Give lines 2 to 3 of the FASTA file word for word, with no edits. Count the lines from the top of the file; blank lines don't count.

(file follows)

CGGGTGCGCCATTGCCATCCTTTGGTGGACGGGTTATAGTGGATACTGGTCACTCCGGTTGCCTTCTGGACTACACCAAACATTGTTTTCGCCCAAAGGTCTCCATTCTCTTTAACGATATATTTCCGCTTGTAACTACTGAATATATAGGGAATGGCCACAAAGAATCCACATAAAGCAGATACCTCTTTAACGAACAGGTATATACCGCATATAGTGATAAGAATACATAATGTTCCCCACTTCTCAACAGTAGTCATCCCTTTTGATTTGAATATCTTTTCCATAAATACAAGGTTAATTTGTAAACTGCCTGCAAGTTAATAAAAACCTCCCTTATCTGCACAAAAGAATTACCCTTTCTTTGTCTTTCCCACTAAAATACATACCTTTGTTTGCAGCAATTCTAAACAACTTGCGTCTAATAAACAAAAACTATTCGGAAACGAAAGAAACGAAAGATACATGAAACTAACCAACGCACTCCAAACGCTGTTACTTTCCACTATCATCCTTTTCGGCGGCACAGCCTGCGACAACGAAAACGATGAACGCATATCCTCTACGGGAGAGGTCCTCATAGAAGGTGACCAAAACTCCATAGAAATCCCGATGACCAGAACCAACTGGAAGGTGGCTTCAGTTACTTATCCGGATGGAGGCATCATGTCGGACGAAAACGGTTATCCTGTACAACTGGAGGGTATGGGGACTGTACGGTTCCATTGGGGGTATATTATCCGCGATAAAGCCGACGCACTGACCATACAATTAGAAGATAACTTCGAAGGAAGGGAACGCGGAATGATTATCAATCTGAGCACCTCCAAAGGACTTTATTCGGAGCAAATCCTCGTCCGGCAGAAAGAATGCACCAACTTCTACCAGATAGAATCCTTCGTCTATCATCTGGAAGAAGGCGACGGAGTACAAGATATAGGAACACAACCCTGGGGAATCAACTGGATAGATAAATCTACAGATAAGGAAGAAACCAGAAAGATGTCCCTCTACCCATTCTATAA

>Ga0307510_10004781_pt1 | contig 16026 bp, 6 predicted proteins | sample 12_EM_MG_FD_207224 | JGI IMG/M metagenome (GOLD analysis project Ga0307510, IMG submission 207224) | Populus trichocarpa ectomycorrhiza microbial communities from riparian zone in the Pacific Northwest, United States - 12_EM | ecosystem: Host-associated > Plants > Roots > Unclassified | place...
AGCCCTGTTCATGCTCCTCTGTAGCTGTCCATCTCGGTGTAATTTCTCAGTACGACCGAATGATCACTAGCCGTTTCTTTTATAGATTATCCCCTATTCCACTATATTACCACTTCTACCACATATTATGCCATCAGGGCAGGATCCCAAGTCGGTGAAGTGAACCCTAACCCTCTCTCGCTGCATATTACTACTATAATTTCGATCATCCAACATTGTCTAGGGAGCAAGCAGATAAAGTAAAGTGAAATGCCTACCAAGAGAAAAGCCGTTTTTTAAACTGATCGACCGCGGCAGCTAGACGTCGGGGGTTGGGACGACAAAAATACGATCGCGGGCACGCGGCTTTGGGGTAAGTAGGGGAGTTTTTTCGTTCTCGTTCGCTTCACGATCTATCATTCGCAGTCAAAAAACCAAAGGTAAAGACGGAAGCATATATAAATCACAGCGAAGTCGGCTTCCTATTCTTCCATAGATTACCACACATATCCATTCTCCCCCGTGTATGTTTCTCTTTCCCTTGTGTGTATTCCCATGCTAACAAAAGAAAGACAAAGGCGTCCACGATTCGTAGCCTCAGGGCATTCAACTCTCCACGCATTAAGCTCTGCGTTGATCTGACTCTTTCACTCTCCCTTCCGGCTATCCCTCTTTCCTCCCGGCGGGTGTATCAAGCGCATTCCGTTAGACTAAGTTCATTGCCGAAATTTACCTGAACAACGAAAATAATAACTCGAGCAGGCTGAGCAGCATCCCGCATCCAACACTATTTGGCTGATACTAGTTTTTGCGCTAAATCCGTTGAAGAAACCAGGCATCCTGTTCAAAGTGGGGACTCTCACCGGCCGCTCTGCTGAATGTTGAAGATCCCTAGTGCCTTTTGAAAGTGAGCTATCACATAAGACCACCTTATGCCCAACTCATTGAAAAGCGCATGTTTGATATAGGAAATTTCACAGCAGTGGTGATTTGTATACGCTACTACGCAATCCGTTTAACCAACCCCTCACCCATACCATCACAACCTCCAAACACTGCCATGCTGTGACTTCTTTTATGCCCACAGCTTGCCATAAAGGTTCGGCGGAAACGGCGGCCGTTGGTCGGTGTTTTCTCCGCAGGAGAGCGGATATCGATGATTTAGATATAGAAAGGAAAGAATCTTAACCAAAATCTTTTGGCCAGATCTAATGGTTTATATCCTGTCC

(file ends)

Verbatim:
>Ga0307510_10004781_pt1 | contig 16026 bp, 6 predicted proteins | sample 12_EM_MG_FD_207224 | JGI IMG/M metagenome (GOLD analysis project Ga0307510, IMG submission 207224) | Populus trichocarpa ectomycorrhiza microbial communities from riparian zone in the Pacific Northwest, United States - 12_EM | ecosystem: Host-associated > Plants > Roots > Unclassified | place...
AGCCCTGTTCATGCTCCTCTGTAGCTGTCCATCTCGGTGTAATTTCTCAGTACGACCGAATGATCACTAGCCGTTTCTTTTATAGATTATCCCCTATTCCACTATATTACCACTTCTACCACATATTATGCCATCAGGGCAGGATCCCAAGTCGGTGAAGTGAACCCTAACCCTCTCTCGCTGCATATTACTACTATAATTTCGATCATCCAACATTGTCTAGGGAGCAAGCAGATAAAGTAAAGTGAAATGCCTACCAAGAGAAAAGCCGTTTTTTAAACTGATCGACCGCGGCAGCTAGACGTCGGGGGTTGGGACGACAAAAATACGATCGCGGGCACGCGGCTTTGGGGTAAGTAGGGGAGTTTTTTCGTTCTCGTTCGCTTCACGATCTATCATTCGCAGTCAAAAAACCAAAGGTAAAGACGGAAGCATATATAAATCACAGCGAAGTCGGCTTCCTATTCTTCCATAGATTACCACACATATCCATTCTCCCCCGTGTATGTTTCTCTTTCCCTTGTGTGTATTCCCATGCTAACAAAAGAAAGACAAAGGCGTCCACGATTCGTAGCCTCAGGGCATTCAACTCTCCACGCATTAAGCTCTGCGTTGATCTGACTCTTTCACTCTCCCTTCCGGCTATCCCTCTTTCCTCCCGGCGGGTGTATCAAGCGCATTCCGTTAGACTAAGTTCATTGCCGAAATTTACCTGAACAACGAAAATAATAACTCGAGCAGGCTGAGCAGCATCCCGCATCCAACACTATTTGGCTGATACTAGTTTTTGCGCTAAATCCGTTGAAGAAACCAGGCATCCTGTTCAAAGTGGGGACTCTCACCGGCCGCTCTGCTGAATGTTGAAGATCCCTAGTGCCTTTTGAAAGTGAGCTATCACATAAGACCACCTTATGCCCAACTCATTGAAAAGCGCATGTTTGATATAGGAAATTTCACAGCAGTGGTGATTTGTATACGCTACTACGCAATCCGTTTAACCAACCCCTCACCCATACCATCACAACCTCCAAACACTGCCATGCTGTGACTTCTTTTATGCCCACAGCTTGCCATAAAGGTTCGGCGGAAACGGCGGCCGTTGGTCGGTGTTTTCTCCGCAGGAGAGCGGATATCGATGATTTAGATATAGAAAGGAAAGAATCTTAACCAAAATCTTTTGGCCAGATCTAATGGTTTATATCCTGTCC